The use of space imagery in ad campaigns is on the rise. In some ways it’s a blast from the past, recalling the 1960s space race when Tang pitched itself as the drink of astronauts and watchmaker Omega touted its ties to NASA. (In 1970, astronaut Jack Swigert’s Omega Speedmaster was used aboard Apollo 13 to time a critical maneuver that helped the disabled spacecraft return to Earth.)
Today’s marketers are far more sophisticated. But despite better technology and edgier ideas, the basic dynamic hasn’t changed. “Space captivates the imagination,” says Wesley Hawes, creative director at BBH London, which crafted Axe’s “Nothing Beats an Astronaut” effort. “Being able to bottle that fascination and use it in an ad campaign can be tremendously effective.”
Here’s a countdown of current and recent work that defines advertising’s second space age.
A dad drives down lonely roads at night while his young son sits in back. Vintage NASA audio about shooting for the moon, and the satellite itself, looming unnaturally large in a spectral sky, establish a mood deepened by Ulrich Schnauss's ethereal "Stars" on the soundtrack. "A funny thing happens when you shoot for the moon," says the voiceover. "You get there."
Google, “To the Moon”
The search giant celebrated Teacher Appreciation Week in May by thanking "every teacher on Earth" for inspiring students to discover new worlds. Ostensibly narrated by a teacher, who says, "When I was a little girl, all I wanted to do was go to the moon," the spot explores how she might just help some of her students get there one day.
Rovio’s Angry Birds Space, “NASA Announcement”
The first game announcement and gameplay footage from orbit, heralding Rovio's collaboration with the U.S. space agency. International Space Station astronaut Don Pettit is the star of the 4-minute clip which has gotten more than 28 million YouTube views since its debut two years ago.
AT&T, “Up & Up”
Lou Reed's "Perfect Day" provides the soundtrack to this moody, poignant and visually engrossing BBDO commercial starring snowboarder Gretchen Bleiler. It's gold-medal calibre work, fitting for a spot touting the 2010 Vancouver Winter Olympic Games.
Lurpak, “Adventure Awaits”
Set to the 2001: A Space Odyssey theme, Wieden + Kennedy London’s spacey stir-fry transforms dinner fixings into extraterrestrial terrain, while skillets and saucepans become doors to another dimension. (And it’s an ad for butter!)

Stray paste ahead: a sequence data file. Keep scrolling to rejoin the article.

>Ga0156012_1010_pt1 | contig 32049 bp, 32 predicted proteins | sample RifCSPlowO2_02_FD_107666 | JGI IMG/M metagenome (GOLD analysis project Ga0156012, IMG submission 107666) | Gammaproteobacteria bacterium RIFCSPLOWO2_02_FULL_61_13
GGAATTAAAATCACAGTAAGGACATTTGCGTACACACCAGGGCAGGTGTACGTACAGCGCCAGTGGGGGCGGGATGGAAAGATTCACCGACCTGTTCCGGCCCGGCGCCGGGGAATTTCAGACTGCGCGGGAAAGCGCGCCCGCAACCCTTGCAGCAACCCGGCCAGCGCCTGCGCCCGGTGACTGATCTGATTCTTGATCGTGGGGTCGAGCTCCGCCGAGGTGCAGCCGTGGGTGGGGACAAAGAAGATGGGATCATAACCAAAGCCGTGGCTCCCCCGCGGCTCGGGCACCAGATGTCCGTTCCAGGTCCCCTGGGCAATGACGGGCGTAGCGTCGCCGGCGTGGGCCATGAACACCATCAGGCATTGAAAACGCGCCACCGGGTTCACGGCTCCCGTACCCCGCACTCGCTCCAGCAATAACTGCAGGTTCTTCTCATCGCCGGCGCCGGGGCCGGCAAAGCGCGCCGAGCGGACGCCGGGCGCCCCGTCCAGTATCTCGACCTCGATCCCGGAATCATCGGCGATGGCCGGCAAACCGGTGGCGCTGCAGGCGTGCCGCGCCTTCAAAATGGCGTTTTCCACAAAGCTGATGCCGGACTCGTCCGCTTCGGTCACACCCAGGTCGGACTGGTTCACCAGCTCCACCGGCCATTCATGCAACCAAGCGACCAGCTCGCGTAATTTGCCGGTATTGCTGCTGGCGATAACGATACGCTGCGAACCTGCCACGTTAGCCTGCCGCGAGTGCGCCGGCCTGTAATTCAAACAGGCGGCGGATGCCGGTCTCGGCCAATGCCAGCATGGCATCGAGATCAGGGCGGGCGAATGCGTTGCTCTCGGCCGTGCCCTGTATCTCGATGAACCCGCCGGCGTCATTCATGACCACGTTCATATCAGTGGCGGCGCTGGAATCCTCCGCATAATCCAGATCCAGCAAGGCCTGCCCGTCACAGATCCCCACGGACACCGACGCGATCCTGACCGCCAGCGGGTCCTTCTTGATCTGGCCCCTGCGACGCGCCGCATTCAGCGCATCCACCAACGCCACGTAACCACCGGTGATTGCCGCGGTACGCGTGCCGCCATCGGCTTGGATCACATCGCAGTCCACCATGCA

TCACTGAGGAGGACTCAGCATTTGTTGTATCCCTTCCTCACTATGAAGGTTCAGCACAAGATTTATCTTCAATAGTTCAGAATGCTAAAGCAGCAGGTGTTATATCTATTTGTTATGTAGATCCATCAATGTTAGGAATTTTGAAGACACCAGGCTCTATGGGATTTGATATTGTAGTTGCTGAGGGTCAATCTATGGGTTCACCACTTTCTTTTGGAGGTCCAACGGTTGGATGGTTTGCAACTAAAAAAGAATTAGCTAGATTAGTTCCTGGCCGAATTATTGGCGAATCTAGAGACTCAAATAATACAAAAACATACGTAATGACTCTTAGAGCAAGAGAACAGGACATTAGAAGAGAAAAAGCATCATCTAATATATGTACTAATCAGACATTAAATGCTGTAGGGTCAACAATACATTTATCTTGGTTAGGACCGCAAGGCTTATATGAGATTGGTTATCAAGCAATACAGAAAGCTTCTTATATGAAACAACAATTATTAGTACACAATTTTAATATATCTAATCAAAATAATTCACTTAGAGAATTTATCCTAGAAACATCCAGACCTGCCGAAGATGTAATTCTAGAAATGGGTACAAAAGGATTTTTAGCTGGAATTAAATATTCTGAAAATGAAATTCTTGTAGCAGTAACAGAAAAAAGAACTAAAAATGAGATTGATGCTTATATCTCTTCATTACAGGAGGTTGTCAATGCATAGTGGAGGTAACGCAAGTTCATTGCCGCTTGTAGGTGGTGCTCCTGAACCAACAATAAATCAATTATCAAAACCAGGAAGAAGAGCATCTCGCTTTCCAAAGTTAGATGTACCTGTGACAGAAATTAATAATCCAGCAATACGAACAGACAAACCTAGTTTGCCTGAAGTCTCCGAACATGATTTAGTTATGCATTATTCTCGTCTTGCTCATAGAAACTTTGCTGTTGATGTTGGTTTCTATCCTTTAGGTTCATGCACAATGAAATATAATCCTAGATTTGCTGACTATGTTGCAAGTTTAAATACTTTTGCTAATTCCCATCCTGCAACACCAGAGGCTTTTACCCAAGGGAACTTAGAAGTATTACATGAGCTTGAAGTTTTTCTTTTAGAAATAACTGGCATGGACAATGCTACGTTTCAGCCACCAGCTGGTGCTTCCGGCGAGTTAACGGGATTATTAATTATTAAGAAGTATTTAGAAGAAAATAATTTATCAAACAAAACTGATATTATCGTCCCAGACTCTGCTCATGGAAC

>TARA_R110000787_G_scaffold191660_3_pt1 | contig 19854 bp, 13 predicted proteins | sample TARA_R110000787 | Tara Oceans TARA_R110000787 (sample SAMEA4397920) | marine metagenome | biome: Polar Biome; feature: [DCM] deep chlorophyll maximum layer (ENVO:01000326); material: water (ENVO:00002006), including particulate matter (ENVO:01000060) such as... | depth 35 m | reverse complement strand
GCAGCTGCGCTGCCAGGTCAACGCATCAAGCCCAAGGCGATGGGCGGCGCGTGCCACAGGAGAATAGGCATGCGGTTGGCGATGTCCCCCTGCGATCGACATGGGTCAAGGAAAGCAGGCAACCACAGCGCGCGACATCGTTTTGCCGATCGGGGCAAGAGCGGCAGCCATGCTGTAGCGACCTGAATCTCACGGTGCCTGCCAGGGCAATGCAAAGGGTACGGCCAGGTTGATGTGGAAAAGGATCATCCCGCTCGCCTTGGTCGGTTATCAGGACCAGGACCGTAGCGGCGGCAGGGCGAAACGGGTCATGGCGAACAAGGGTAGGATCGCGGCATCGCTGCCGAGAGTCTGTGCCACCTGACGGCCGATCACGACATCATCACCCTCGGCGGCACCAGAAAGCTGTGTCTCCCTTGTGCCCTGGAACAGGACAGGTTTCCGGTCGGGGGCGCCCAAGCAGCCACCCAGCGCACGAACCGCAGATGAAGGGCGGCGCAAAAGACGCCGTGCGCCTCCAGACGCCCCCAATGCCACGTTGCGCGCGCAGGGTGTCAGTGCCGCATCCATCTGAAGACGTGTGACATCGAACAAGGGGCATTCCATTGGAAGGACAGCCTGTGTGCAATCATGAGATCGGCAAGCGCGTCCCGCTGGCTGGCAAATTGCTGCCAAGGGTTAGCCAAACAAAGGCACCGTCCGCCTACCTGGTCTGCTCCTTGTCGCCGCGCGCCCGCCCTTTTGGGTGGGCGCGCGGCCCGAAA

Kia, “Space Babies”
On the surface, it’s 60 seconds of overblown galactic silliness, with a dad telling his son the story of a planet where babies, human and otherwise, prepare for their trip to Earth. A playful sense of wonder subtly suggests the link between humankind and the stars. “Only a fraction of the universe has been charted,” says David&Goliath group cd Ben Purcell. “For all we know, Babylandia might actually exist.
Axe, “Nothing Beats an Astronaut”
Spacemen clad in full bubble-helmet-and-pressure-suit regalia “out-sexy” studly lifeguards, firefighters and other male earthlings. This updates the ’60s aesthetic, complete with (tongue-in-cheek) macho sexism, recalling the days when the media transformed NASA astronauts into gods and superheroes riding rocket-propelled phallic symbols to the stars.
9/11 Memorial Museum, “History Remembered”
Stunning International Space Station footage of smoke shrouding lower Manhattan when the Twin Towers fell, along with commentary from that day by ISS astronaut Frank Culbertson, add up to a powerful statement. “The video has a way of pulling you in,” says Tom Kraemer, senior cd at BBDO New York. “The viewer is forced to step back and view this unfathomable event from an almost other-worldly vantage point.”
Virgin Galactic, “Your Journey to Space Starts Here”
Richard Branson’s spaceliner goes full-on epic with a three-minute film touting its tourism project. It’s an intriguing mix of Hollywood hype and history that succeeds at tying the new venture to missions of the past. Bold blockbuster music cues and impressive CGI effects are balanced by archival footage and audio. Most stirring is the clip of John F. Kennedy’s famous “We choose to go to the moon” speech from 1962, in which he vowed that America would make a lunar landing before decade’s end.
Red Bull, “Stratos”
On Oct. 14, 2012, Austrian daredevil Felix Baumgartner generated buzz of galactic proportions by leaping 24 miles to Earth from a balloon in the stratosphere. YouTube’s live stream of the event generated 8 million concurrent views, and the “Mission History” clip is nearing 37 million views all told. “The stunt perfectly matched the brand’s rebellious, adventurous persona, and had the added value of actually helping to push the limits of human achievement,” Adweek’s Tim Nudd wrote at the time. Baumgartner’s jump magnificently fused media and space, combining a legitimate mission with outrageous brand appeal. However briefly, he put a face on the new space age.